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[Tutorial] How to perform docking of zinc metalloproteins using Autodock Vina?

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[Tutorial] How to perform docking of zinc metalloproteins using Autodock Vina?

Proteins containing zinc atoms are docked in a different way than that of the normal simple proteins. Zinc atoms must be considered by a force field during the docking process. In this article, we are going to dock zinc metalloprotein with a ligand using Autodock Vina [1].

For docking zinc metalloprotein, we will be using the Autodock4Zn force field. For that, you need to install the Autodock-Vina-develop package [2,3] as shown below. Download the package from GitHub. For detailed steps on its installation, read this article.

Now, let’s start with the docking of metalloprotein with a ligand. We will use ‘Human protein farnesyltransferase’ complexed with L-778,123 and FPP (PDB ID: 1s63). Download this protein and then we will prepare it using python scripts.

Preparing Protein

This protein contains two chains A & B. You can remove one chain and other HETATMS such as HOH. Do not remove Zn from the PDB file. Now prepare the PDBQT file of protein using a Python script, namely, ‘prepare_receptor.py’. You can find this script here. You can also use Autodock tools for the same.

$ prepare_receptor.py -r 1s63.pdb -v -o protein.pdbqt

It will output the pdbqt file, namely, ‘protein.pdbqt‘. After that run the following command to add the tetrahedral zinc pseudo atoms.

$ python /home/user/Downloads/AutoDock-Vina-develop/example/autodock_scripts/zinc_pseudo.py -r protein.pdbqt -o protein_tz.pdbqt

Replace user to your username in the above command. After running this command, it will display something like this:

$ Wrote 1 TZ atoms on protein_tz.pdbqt.

Your protein has been prepared, let’s prepare the ligand.

Preparing Ligand

Here, the ligand is 778 as given in 1s63 PDB structure. To download the ligand, click on ‘Download Instance Coordinates‘ below the ligand name under ‘Small Molecule‘ section. Click on SDF format. Download it in the same directory and we are going to save it as ‘ligand.sdf‘. Convert it into pdb format using Pymol. For more information, read here.

Now, let’s prepare the pdbqt file of ligand using Python script, namely, ‘prepare_ligand.py’. You can download this file from here.

$ prepare_ligand.py -l ligand.pdb -v -o ligand.pdbqt

Generating Affinity Maps

To generate affinity maps, we will use the ‘prepare_gpf4zn.py‘ script. You can find this script inside the AutoDock-Vina-develop/example/autodock_scripts directory. In this command, we will define the grid box dimensions and Autodock4Zn forcefield.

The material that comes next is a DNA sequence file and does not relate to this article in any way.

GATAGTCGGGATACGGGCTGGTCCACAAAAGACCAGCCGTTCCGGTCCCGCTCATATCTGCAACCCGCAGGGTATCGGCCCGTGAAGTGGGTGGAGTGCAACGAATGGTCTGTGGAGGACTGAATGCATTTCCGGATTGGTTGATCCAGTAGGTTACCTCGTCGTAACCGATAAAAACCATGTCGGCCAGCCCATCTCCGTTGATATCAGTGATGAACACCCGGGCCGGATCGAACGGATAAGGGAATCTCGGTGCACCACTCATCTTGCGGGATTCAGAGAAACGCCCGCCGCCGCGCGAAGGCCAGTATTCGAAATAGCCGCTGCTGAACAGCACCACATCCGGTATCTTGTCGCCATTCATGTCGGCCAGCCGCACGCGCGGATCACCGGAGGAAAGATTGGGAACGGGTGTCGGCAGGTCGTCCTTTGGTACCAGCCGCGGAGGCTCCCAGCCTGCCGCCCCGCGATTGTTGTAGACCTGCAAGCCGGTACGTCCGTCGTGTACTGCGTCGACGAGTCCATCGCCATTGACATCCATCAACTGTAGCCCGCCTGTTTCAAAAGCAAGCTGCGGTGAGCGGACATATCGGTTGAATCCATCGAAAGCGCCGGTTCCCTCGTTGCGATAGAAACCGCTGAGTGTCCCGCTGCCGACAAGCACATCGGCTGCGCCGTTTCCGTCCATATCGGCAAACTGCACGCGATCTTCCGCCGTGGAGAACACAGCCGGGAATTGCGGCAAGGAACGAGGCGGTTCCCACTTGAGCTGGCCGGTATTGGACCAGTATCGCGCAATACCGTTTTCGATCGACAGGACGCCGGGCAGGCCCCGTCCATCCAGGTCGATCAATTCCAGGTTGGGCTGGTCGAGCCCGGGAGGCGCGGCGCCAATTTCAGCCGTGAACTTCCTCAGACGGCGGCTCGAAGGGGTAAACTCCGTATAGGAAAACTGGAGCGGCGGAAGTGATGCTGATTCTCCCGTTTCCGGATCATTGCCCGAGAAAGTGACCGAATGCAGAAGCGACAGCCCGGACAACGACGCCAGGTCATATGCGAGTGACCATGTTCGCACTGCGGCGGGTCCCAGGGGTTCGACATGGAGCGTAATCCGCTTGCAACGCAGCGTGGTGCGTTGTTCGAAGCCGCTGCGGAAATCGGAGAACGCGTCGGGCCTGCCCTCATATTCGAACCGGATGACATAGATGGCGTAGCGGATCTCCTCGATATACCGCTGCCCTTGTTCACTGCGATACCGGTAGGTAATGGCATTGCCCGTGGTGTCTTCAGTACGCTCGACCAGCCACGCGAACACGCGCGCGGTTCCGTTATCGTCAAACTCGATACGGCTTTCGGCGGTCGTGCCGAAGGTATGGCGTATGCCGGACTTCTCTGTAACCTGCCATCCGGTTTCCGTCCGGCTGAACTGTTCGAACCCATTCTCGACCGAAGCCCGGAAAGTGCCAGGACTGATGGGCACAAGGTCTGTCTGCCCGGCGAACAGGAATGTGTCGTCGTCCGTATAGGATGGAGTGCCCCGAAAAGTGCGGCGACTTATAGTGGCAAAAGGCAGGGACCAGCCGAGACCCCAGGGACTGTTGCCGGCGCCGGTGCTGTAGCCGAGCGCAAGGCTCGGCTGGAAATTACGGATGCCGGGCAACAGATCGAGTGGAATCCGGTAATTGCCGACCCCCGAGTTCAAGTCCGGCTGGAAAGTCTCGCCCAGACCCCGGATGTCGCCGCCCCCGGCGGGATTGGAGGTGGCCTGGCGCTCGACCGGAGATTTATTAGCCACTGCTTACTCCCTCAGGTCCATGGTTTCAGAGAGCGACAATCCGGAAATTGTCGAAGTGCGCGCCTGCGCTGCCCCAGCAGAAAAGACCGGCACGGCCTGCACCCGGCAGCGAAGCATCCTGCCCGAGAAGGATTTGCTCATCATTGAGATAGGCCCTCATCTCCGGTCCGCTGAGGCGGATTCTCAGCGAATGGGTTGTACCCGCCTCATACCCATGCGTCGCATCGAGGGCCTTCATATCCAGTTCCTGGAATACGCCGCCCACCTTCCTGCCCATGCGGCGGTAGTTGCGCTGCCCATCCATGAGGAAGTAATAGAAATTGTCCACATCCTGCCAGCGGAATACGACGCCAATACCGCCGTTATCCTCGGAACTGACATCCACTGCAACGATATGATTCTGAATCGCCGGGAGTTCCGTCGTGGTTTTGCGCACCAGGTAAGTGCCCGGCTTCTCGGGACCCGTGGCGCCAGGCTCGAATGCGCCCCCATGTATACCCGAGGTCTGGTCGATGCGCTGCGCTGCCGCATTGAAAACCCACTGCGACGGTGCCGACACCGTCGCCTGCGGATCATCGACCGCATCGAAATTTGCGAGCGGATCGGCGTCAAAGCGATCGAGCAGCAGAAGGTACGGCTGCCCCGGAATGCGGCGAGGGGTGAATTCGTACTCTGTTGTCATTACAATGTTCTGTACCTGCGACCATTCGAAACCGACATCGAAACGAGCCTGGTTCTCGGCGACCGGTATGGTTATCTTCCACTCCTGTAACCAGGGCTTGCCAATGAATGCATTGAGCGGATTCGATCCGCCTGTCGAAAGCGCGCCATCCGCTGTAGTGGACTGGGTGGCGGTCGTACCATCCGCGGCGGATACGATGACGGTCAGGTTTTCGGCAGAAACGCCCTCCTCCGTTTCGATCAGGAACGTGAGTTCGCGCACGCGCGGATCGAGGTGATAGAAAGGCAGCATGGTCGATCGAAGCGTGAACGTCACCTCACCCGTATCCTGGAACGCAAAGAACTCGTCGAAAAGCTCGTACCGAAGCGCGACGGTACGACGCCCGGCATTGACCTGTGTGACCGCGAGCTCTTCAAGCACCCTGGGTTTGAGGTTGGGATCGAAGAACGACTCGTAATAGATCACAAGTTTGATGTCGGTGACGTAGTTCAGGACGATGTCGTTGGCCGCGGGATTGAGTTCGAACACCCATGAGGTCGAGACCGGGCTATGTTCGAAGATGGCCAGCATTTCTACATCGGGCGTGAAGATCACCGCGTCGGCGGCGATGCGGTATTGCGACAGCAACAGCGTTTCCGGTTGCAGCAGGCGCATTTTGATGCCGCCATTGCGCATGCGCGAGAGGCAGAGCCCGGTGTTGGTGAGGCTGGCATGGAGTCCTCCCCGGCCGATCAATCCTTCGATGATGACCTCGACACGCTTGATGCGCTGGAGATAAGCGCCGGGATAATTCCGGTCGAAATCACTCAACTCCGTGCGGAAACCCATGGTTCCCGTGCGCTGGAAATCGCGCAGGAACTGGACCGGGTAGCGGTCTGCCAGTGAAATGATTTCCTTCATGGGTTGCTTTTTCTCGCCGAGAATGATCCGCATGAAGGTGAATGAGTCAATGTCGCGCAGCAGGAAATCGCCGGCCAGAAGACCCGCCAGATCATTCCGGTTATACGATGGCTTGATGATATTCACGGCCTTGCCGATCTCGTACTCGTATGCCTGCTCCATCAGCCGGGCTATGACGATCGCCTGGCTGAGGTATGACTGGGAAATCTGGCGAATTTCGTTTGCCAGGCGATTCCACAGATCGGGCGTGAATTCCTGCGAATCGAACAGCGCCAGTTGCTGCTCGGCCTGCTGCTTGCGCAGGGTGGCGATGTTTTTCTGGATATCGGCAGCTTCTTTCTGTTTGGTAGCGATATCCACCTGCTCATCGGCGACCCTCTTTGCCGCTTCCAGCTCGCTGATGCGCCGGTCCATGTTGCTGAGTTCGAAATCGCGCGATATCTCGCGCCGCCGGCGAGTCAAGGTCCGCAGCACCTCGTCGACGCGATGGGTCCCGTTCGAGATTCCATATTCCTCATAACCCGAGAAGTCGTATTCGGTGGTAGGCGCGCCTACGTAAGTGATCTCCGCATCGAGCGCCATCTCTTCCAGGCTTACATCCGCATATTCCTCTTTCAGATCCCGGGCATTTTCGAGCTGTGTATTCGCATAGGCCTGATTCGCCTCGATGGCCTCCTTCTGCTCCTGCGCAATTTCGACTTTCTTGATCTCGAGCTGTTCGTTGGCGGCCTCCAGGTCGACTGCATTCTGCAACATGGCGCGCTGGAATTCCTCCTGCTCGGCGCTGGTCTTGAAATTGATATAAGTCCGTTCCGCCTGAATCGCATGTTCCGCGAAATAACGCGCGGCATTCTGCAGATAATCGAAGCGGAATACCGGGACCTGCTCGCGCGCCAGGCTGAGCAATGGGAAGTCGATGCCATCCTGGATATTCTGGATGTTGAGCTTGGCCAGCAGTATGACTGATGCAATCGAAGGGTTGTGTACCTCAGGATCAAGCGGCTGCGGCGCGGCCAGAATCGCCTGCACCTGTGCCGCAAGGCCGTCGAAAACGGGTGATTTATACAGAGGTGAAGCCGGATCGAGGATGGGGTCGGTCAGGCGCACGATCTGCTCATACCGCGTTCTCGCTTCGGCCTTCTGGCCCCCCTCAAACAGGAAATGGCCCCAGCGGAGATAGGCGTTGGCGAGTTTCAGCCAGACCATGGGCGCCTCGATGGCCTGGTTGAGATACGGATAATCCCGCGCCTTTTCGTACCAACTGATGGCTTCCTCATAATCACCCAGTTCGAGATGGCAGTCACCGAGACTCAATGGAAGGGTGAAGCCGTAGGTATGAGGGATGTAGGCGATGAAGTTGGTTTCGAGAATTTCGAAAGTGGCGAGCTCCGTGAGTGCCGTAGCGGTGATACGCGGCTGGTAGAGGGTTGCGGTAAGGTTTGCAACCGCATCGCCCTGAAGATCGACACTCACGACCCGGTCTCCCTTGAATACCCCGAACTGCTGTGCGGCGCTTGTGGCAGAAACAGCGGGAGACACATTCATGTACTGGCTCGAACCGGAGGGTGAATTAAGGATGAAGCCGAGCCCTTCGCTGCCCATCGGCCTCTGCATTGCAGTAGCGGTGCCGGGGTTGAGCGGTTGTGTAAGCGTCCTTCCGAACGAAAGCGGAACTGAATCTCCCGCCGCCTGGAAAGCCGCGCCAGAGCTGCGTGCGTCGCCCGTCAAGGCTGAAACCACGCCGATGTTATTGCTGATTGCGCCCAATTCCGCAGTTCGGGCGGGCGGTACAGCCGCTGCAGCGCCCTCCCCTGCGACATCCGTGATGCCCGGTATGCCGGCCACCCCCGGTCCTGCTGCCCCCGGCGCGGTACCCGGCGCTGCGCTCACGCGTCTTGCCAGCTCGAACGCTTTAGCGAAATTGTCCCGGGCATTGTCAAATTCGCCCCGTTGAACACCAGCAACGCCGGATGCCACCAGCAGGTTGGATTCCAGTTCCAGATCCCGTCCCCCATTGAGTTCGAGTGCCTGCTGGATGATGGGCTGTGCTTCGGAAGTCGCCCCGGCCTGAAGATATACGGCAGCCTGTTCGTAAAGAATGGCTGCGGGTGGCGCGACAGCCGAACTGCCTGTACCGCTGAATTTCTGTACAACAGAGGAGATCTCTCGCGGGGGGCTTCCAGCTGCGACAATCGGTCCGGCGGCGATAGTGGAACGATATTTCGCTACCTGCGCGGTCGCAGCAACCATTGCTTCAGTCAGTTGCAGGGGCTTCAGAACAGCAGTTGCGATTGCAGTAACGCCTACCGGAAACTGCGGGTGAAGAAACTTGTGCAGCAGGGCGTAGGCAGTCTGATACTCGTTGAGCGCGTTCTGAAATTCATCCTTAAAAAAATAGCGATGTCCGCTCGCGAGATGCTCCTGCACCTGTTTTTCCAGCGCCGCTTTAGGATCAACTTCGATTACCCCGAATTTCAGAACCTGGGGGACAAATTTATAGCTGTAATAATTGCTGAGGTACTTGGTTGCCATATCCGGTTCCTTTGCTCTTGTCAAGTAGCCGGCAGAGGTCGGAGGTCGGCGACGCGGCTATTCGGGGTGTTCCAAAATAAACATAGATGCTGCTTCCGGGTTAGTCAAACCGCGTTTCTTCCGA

$ python /home/user/Downloads/AutoDock-Vina-develop/example/autodock_scripts/prepare_gpf4zn.py -l ligand.pdbqt -r protein_tz.pdbqt -o protein_tz.gpf -p npts=40,30,50 -p gridcenter=18,134,-1 –p parameter_file=AD4Zn.dat

Now, run autogrid4 to generate affinity maps.

$ autogrid4 -p protein_tz.gpf -o protein_tz.glg

After this command, we have successfully created protein and ligand files in pdbqt format and all information regarding forcefield is incorporated into the affinity maps. Now, we can run docking.

Docking using Autodock Vina

We will use --scoring ad4 argument to define Autodock4 forcefield as shown below. Run docking command:

$ vina --ligand 1s63_ligand.pdbqt --maps protein_tz --scoring ad4 --exhaustiveness 32 --out 1s63_ligand_ad4_out.pdbqt

It will take the usual time to finish docking. Soon, you will get docking results.


References

  1. Trott, O., & Olson, A. J. (2010). AutoDock Vina: improving the speed and accuracy of docking with a new scoring function, efficient optimization, and multithreading. Journal of computational chemistry31(2), 455-461.
  2. J. Eberhardt, D. Santos-Martins, A. F. Tillack, and S. Forli. (2021). AutoDock Vina 1.2.0: New Docking Methods, Expanded Force Field, and Python Bindings. Journal of Chemical Information and Modeling.
  3. O. Trott and A. J. Olson. (2010). AutoDock Vina: improving the speed and accuracy of docking with a new scoring function, efficient optimization, and multithreading. Journal of computational chemistry, 31(2), 455-461.

Dr. Muniba is a Bioinformatician based in New Delhi, India. She has completed her PhD in Bioinformatics from South China University of Technology, Guangzhou, China. She has cutting edge knowledge of bioinformatics tools, algorithms, and drug designing. When she is not reading she is found enjoying with the family. Know more about Muniba

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